After installing an SPF record, your emails will have better chances of getting into the inbox, because, since mailbox providers will be able to verify the sender, you will look legitimate in the eyes of mailbox providers
Why SPF is Not Enough
SPF is a much-needed layer of protection, but it has its weak sides.
First of all, this protection mechanism will fail when the message is being forwarded. The email “From” domain will stay the same, but the SMTP Mail FROM header will contain the domain of the forwarding mail server.
One of the SPF downsides is that it doesn’t examine the header that the recipient sees. In this case, the malicious actor can use SMTP headers to tell the target’s mail server to check a domain that they control. This domain contains an authorizing mechanism for the mail server the attacker is using while spoofing a completely different domain for the recipient to see in the message From header field.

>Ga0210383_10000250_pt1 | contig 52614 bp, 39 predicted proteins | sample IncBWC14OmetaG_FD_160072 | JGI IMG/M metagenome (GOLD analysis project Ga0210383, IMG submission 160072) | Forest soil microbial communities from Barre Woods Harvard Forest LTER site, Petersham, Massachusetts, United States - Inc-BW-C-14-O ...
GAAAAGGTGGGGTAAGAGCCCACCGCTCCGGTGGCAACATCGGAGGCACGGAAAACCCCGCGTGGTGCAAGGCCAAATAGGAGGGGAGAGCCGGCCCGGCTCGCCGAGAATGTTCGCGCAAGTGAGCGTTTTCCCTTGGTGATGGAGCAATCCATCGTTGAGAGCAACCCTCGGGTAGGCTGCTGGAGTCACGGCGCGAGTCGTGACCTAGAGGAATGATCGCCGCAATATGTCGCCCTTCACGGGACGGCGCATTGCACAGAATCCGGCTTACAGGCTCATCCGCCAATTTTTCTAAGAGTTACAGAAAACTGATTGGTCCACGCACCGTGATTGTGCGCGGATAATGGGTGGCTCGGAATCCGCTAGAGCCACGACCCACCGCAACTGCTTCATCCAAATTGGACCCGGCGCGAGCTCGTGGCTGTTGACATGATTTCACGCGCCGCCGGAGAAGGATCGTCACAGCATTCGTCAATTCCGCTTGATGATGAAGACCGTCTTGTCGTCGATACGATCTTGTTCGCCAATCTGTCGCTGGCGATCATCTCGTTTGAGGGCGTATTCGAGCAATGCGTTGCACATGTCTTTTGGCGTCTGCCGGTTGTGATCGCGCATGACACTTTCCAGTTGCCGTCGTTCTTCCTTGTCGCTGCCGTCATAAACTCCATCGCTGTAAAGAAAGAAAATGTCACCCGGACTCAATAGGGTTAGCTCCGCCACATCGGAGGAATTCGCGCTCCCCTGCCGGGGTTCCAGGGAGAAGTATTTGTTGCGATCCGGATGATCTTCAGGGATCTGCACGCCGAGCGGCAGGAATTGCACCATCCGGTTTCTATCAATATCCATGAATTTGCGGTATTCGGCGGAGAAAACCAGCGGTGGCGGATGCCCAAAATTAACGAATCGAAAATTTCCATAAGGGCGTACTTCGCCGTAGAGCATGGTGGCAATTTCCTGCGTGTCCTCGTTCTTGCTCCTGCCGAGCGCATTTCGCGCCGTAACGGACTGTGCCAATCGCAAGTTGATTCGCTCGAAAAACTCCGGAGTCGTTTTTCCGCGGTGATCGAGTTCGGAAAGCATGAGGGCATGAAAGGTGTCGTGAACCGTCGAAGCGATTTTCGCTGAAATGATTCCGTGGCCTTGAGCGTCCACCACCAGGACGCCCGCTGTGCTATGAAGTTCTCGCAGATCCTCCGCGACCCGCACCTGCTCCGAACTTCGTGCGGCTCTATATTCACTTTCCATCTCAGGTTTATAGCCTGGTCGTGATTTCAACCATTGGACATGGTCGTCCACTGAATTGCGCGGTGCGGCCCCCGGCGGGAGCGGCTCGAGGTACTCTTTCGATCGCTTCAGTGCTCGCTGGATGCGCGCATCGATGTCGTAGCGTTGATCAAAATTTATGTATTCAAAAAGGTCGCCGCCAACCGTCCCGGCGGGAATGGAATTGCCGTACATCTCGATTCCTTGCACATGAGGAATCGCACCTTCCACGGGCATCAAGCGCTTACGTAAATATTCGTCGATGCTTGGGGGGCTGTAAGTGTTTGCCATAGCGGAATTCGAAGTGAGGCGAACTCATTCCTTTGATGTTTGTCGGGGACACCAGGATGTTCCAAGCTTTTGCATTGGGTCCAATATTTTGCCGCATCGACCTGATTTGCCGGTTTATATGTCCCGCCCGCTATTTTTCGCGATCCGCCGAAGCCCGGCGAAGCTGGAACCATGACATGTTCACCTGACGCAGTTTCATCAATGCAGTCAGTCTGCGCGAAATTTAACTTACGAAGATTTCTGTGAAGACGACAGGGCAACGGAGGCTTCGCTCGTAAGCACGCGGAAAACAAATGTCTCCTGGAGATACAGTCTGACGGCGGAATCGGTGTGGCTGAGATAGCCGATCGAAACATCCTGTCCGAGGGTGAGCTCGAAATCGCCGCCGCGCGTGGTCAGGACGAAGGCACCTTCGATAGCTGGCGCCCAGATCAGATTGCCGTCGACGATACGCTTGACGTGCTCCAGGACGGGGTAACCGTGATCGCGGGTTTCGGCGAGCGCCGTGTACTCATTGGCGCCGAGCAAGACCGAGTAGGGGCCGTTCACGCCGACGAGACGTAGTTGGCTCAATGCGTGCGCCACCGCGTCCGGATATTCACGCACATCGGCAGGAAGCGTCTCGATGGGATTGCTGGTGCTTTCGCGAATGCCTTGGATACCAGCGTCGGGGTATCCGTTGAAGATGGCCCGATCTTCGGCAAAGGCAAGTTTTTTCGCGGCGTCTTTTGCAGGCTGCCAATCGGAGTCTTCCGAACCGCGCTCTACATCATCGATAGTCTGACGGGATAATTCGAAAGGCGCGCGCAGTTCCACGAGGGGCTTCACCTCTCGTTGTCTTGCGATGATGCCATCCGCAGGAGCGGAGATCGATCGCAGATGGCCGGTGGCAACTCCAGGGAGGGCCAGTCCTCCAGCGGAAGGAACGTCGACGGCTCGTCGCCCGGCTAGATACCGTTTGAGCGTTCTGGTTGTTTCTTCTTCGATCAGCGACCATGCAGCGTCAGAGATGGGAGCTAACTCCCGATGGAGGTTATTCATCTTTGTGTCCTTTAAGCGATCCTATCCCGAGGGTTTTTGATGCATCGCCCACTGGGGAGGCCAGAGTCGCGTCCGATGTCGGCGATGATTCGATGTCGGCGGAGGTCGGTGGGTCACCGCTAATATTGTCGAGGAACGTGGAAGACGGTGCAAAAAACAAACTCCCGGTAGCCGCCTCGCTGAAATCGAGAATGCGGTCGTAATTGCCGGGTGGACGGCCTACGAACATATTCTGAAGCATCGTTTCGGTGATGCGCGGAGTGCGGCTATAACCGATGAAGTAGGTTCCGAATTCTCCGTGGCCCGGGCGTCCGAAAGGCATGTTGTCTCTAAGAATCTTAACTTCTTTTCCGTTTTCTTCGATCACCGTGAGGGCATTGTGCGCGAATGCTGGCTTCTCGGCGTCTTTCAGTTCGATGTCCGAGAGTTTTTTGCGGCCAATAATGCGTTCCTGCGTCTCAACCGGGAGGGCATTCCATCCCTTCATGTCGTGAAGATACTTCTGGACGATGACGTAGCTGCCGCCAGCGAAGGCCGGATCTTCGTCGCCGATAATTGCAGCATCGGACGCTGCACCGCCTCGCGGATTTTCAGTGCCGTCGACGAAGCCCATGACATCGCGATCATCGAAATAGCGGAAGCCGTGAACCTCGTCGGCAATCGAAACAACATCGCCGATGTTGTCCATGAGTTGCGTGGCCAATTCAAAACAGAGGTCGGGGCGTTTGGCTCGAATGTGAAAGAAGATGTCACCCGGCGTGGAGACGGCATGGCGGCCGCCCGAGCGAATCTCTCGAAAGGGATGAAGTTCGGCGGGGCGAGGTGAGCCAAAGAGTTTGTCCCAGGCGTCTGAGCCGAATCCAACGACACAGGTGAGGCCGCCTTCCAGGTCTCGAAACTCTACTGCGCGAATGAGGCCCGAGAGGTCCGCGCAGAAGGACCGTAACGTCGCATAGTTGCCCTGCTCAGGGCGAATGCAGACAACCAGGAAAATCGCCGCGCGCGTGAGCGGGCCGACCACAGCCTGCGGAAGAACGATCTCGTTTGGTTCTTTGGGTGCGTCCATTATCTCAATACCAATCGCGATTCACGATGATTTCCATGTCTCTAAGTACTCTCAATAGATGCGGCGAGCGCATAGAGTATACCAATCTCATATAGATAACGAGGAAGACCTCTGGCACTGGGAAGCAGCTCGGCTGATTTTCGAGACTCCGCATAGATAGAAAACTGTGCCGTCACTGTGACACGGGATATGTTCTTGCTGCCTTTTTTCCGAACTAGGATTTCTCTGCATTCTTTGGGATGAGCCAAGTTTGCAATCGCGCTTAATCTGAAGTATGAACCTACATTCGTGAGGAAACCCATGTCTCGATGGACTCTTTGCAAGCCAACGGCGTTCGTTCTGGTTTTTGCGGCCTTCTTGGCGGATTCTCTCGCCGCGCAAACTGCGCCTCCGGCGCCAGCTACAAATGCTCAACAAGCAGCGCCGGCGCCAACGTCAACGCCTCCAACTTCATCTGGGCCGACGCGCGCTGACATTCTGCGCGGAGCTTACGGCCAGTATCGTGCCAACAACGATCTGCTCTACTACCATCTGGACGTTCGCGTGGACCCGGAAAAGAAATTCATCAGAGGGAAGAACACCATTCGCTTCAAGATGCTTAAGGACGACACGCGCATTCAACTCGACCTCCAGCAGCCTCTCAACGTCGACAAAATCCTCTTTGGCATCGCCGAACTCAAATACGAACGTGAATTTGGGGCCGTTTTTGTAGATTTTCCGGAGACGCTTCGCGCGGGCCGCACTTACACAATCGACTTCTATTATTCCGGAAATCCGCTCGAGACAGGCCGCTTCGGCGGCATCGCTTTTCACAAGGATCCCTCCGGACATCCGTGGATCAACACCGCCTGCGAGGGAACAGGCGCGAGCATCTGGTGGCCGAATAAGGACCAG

Step #2 - Implementing DKIM
What is DKIM?
DKIM stands for Domain Keys Identified Mail. It is an authentication protocol that specializes in detecting forged email header fields and content. DKIM allows the receiver to check whether email headers and content have been altered in transit. This mechanism is a little more complicated than SPF, and unlike SPF, DKIM will not fail if the email is being forwarded.
How Does DKIM Work?
DKIM provides two keys - public and private. The private key goes to your server and the public key – to your DNS. When you send an email, the receiving server checks the DKIM signature in the header and uses the public key from the DNS to validate it.
You can think of DKIM as a package security seal that ensures no one has opened it during the delivery.
Benefits of DKIM
- Improved deliverability.
Just like SPF, DKIM increases the chances of getting into the inbox because the email domain is verified as a legitimate one by mailbox providers.
- Email content protection.